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  3. I have only read Shirley Jackson’s classic short story, The Lottery, and that was decades ago (1976, perhaps?). The Haunting of Hill House sounds like one I might enjoy. The last scary book I read about a creepy house was Ann Rivers Siddons’ The House Next Door. I’m not reading scary books anymore, but I’m curious to read more about Eleanor. You’ve piqued my interest with your excellent review and quotes. Thank you!

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    1. I forgot she wrote The Lottery! I read it in High School and remember it as decidedly creepy. Scary. Threatening. It makes me wonder about a person who can write of such ill will; do they have a negative spirit themselves? I won’t be able to judge that, don’t even want to, but Shirley Jackson beats Stephen King any day for me.

      I remember reading Siddons’ The House Next Door in 2006…that was scary, too! So unlike her other books, although they do have an edge of psychological drama somewhere.

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  4. I’m not usually a fan of horror or ghost stories, but enjoyed reading this with the RIP readalong group a few years ago. Your post makes me want to pick it up for a quick reread this weekend!

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    1. The ending is a shocker! When my husband and I discussed it, he’d seen the film, I was glad that the two ended the same way. It just shows the power of the house…or her emotional imbalance, whichever way you want to look at it. Probably a combination of the two, in my opinion.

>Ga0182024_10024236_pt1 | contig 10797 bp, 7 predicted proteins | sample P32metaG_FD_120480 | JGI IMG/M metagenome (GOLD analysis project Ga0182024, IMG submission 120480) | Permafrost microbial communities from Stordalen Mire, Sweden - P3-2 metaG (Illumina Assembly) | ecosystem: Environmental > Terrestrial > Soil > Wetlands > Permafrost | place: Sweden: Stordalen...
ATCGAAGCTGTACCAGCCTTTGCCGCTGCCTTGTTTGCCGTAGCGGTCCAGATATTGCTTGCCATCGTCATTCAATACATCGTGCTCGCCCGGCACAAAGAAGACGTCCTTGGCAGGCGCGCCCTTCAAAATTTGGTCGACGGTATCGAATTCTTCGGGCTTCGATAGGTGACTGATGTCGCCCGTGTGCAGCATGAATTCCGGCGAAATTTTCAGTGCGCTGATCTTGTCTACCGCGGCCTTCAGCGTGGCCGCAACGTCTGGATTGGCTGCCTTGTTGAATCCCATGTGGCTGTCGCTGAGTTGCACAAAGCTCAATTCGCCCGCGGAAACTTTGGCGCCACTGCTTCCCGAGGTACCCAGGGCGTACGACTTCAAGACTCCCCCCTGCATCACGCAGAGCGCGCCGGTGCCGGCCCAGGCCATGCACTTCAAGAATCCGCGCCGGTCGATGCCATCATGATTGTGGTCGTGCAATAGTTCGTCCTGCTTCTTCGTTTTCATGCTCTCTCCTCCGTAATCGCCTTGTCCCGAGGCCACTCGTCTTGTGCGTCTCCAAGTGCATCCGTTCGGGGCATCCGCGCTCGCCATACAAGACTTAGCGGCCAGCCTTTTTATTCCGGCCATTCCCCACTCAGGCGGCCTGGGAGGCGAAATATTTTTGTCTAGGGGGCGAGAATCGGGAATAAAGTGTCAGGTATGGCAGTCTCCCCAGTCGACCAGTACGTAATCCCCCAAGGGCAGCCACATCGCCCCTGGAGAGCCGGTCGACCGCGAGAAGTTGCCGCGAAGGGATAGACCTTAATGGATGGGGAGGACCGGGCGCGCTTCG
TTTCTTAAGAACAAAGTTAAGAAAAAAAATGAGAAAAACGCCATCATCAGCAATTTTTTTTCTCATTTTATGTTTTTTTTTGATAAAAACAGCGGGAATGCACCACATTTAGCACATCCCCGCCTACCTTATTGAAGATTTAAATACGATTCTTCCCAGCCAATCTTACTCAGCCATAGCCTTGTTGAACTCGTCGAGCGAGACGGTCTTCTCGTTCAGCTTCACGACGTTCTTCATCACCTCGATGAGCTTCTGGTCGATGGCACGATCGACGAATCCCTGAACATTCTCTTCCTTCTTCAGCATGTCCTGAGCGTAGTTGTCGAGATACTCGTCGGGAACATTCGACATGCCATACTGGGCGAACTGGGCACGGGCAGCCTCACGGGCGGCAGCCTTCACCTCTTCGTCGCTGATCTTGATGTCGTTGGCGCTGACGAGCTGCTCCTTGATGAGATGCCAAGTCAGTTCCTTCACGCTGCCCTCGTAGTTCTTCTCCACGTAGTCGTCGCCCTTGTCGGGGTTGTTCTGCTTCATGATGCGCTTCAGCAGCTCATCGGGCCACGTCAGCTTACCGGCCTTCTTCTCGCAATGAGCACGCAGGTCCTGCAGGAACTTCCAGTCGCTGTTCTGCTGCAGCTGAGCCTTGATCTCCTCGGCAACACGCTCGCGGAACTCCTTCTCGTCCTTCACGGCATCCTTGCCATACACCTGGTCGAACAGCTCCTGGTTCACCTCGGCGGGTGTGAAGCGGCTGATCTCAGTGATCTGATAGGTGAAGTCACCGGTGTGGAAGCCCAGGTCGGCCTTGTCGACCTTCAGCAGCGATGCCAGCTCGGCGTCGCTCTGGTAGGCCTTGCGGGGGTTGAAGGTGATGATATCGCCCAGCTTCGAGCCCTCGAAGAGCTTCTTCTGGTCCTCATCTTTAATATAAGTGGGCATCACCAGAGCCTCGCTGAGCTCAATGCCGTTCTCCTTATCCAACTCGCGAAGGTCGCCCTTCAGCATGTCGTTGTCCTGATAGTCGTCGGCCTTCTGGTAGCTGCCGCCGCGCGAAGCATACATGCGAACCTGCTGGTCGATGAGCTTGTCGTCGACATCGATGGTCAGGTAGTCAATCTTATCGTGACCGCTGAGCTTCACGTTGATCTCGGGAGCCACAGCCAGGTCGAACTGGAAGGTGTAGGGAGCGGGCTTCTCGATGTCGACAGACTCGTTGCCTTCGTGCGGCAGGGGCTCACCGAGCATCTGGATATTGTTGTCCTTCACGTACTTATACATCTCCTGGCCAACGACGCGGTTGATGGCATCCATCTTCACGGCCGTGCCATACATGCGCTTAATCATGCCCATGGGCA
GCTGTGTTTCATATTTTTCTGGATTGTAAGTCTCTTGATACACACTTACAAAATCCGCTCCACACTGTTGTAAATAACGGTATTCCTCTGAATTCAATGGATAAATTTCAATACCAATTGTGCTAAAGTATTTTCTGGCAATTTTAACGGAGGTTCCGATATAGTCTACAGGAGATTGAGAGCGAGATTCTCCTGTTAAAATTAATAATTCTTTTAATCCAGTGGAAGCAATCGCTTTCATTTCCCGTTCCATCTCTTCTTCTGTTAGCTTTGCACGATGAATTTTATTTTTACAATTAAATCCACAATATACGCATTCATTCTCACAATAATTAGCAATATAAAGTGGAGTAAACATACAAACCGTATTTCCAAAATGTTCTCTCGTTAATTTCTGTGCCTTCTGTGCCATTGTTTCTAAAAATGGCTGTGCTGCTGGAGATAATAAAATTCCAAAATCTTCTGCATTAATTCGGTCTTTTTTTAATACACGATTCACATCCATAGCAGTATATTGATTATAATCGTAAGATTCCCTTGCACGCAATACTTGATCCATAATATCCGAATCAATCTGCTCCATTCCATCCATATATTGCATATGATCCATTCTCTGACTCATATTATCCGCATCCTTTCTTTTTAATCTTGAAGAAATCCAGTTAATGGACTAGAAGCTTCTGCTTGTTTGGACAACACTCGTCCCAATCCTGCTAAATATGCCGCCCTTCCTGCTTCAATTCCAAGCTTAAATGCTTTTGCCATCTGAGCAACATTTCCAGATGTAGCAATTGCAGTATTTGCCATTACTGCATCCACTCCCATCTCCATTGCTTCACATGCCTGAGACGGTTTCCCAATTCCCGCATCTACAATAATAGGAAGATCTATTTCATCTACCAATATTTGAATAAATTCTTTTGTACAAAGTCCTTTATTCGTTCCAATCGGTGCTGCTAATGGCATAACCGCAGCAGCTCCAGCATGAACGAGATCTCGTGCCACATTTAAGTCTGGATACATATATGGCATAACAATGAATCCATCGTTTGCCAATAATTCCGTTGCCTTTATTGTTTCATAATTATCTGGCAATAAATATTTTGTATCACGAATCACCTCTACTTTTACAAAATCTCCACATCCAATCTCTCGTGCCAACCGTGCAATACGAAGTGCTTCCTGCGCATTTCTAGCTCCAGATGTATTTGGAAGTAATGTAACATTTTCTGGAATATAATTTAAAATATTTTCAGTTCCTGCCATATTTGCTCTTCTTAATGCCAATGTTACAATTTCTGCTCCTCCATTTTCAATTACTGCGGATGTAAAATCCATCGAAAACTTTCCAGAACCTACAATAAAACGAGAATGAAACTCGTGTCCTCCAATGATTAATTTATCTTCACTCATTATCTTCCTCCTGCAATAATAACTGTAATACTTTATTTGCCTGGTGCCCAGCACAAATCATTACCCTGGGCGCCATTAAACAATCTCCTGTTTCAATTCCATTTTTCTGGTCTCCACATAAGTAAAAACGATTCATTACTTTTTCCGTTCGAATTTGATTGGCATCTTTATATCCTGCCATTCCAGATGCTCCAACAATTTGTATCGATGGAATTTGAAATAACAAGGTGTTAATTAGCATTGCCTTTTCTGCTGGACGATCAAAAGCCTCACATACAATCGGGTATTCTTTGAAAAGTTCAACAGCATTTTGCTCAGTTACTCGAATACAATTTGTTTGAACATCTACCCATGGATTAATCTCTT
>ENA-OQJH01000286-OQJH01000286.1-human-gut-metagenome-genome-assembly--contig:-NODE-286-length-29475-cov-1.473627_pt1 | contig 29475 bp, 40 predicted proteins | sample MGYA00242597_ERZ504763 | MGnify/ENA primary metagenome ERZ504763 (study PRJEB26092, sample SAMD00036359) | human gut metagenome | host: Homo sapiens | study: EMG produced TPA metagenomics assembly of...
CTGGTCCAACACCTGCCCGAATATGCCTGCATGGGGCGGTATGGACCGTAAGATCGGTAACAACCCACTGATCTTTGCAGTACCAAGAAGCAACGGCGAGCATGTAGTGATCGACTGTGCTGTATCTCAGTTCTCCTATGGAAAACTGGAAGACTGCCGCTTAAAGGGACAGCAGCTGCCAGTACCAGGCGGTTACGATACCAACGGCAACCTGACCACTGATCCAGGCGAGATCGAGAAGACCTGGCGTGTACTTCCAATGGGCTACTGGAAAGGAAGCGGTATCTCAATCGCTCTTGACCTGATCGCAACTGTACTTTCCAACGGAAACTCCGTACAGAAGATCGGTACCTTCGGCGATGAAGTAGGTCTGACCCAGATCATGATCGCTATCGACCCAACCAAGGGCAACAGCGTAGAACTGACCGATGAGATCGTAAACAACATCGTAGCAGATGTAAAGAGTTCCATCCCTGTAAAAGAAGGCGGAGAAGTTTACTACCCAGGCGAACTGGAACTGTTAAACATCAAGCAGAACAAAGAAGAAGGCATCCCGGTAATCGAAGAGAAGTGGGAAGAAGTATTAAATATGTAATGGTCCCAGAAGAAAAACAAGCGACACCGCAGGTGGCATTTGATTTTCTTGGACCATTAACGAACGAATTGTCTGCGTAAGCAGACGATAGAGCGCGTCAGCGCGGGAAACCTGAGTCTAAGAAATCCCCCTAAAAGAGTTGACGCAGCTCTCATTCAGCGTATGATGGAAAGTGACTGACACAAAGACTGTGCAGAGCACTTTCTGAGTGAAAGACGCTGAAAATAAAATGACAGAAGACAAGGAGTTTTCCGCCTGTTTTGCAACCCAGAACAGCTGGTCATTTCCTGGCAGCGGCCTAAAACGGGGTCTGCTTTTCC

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  5. I really enjoyed Jackson’s compendium of short stories and We Have Always Lived in Castle. There’s really no excuse why I haven’t gotten my hands on The Haunting of Hill House, especially since horror is my favorite genre fiction.

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    1. Ah, you’re a brave girl if horror is your favorite genre! There are too many novels of horror I could I could never get through, even the dog sleeping on my bed wasn’t very helpful. When the author gets into Satan, there’s no way I can cope. I think you would really like this, because it’s a good blend of scary and psychological at the same time.

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  6. A classic and begs to be read this time of year BUT I think I am the only person on the planet who doesn’t love it. I do enjoy it though. If that makes any kind of sense at all.

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    1. Yeah, it’s a hard to love a horror novel if it isn’t your favorite genre. I can’t say I love it, either, but I do enjoy rereading it around Halloween. I do think, as far as a scary author goes, Jackson is a masterful writer. Nothing is contrived, or arbitrary. Every piece seems to fit perfectly together.

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    1. I love The Little Stranger, too, which seems less ambiguous than this one. In Hill House, there are ghosts to be sure, but there is also an emotionally unsteady woman. It would be interesting to compare the two of them more in depth, but at any rate, I’m sure you’ll like this classic.